Conference proceedings article
Organic Pig Husbandry Systems



Publication Details
Authors:
Sundrum, A.
Editor:
ECPHM
Publisher:
The European College of Porcine Health Management Ltd
Place:
Cambridge, UK
Publication year:
2010
Pages range:
25-26
Book title:
Proceedings 2nd European Symposium on Porcine Health Management

Abstract
Consumers are becoming increasingly interested in foods produced according to ethical aspects of animal health and welfare principles. In general, animal health status does not appear to be consistently better on organic than on conventional farms. This raises questions on the impacts of management and systems changes. Obviously, organic guidelines play a minor role with respect to the status of animal health, whereas differences in management practices and control tools within the farm system are expected be the main cause for substantial variation in the prevalence rates of diseases between farms. Any improvements in relation to animal health should be based on the implementation of monitoring systems including clinical assessments, abattoir data and review of treatment data, as well as health planning strategies taking into account feedback mechanisms. The latter, however, require clear guidelines concerning the level of production diseases expected as the output of the farm system. Currently, there is no common agreement about a threshold acceptable for organic livestock farming or about categories that allow to group different animal health levels in a range between very good and worse. Consequently, there is a need for a change in the paradigm from standard and resource oriented to a result and outcome oriented approach. Producers failing to meet certain health standards in the longer term should face consequences, such as imposition of improvements schemes and loss of product certification.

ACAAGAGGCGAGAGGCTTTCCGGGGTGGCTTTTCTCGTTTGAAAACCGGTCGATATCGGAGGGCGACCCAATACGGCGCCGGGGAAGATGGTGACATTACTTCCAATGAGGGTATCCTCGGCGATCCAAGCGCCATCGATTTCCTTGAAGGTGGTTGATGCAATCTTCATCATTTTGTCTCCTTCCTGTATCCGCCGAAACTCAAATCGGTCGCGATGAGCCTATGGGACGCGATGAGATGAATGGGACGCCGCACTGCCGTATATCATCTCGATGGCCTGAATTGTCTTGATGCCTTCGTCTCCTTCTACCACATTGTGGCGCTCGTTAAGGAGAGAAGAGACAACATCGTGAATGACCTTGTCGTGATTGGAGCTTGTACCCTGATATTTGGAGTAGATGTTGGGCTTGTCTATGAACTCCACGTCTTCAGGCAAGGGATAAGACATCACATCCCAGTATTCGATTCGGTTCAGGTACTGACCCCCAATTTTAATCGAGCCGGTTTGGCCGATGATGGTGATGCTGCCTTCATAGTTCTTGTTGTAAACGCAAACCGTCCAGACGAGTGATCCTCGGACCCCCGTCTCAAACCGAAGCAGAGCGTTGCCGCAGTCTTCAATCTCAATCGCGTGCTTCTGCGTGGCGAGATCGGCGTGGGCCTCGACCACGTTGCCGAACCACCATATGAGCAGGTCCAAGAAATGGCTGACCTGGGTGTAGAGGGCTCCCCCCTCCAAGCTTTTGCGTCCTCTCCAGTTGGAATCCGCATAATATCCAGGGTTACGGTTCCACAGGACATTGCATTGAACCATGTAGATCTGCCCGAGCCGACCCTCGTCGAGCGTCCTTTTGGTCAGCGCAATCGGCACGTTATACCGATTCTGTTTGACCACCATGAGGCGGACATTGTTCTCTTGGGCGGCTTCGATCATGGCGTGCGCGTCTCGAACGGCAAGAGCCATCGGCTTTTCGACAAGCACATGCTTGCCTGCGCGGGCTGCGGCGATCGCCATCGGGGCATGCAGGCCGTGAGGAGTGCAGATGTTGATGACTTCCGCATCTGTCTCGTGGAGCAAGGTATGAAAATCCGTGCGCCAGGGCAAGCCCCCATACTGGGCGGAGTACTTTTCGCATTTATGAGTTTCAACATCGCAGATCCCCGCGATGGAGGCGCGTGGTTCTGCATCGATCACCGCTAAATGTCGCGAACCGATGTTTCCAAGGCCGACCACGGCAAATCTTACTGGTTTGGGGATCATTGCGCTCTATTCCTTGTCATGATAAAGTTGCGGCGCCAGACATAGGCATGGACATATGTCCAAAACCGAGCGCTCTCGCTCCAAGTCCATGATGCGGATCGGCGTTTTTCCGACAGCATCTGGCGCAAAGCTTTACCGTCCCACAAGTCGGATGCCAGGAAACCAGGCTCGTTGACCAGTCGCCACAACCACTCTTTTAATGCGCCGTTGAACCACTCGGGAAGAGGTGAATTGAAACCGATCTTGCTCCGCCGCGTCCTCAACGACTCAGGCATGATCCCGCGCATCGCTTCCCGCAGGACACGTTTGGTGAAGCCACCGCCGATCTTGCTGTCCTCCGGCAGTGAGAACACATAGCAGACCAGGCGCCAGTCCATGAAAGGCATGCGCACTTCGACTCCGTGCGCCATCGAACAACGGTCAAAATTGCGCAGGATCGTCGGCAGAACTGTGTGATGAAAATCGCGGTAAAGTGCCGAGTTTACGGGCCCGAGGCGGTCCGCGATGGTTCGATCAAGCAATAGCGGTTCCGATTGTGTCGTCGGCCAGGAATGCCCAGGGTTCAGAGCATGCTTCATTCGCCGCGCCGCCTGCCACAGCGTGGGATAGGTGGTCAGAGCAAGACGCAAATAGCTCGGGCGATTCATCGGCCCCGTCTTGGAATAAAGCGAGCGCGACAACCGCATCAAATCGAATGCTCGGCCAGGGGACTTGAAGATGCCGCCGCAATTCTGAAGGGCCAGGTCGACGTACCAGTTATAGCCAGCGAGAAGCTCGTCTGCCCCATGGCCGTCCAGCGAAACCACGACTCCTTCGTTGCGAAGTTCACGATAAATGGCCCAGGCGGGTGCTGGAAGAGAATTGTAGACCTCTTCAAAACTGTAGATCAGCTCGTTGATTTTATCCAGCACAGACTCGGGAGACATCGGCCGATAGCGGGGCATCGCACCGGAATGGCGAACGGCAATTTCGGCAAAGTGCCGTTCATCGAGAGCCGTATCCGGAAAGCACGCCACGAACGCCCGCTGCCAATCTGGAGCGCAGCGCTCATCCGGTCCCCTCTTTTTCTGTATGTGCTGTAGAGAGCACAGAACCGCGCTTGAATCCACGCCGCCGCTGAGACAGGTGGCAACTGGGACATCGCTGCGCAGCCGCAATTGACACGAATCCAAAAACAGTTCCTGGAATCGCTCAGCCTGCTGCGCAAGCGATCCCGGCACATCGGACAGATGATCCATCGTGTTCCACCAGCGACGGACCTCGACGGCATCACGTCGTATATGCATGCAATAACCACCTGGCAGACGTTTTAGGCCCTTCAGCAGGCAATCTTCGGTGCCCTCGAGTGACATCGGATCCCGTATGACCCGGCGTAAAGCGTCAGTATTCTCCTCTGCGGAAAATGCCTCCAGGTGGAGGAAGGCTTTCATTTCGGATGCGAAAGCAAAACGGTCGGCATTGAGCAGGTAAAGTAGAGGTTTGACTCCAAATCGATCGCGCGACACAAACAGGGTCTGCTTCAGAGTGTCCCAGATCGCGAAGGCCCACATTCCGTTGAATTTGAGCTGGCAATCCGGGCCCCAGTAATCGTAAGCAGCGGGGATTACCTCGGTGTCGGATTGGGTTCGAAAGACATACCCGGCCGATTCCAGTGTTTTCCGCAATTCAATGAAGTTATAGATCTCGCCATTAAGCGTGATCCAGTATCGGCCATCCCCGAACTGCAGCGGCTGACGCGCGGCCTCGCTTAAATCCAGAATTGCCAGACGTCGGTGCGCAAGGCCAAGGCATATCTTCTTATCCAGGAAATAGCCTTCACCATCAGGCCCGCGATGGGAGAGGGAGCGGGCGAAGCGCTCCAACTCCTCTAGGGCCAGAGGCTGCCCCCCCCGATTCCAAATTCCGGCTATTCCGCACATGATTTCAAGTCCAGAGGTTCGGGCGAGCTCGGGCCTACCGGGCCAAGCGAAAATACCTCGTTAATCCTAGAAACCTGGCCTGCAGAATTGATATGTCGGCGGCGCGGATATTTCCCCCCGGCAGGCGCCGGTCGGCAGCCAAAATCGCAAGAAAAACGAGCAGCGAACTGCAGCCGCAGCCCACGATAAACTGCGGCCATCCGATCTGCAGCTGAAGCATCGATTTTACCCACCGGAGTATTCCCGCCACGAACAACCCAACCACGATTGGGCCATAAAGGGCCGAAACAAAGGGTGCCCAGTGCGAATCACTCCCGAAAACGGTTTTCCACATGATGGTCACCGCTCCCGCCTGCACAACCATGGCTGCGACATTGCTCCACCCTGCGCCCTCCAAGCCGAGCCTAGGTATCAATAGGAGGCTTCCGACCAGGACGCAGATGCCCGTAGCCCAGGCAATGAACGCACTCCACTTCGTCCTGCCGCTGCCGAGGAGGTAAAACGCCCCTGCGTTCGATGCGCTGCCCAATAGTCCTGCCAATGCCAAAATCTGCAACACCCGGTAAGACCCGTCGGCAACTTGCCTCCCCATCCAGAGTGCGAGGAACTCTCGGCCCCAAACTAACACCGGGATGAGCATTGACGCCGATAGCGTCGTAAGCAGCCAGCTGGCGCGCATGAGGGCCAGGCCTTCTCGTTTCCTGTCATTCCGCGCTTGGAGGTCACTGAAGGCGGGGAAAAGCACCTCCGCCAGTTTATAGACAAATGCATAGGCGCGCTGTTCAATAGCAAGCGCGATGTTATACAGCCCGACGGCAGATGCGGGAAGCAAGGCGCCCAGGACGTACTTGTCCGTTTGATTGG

Authors/Editors

Last updated on 2019-25-07 at 19:56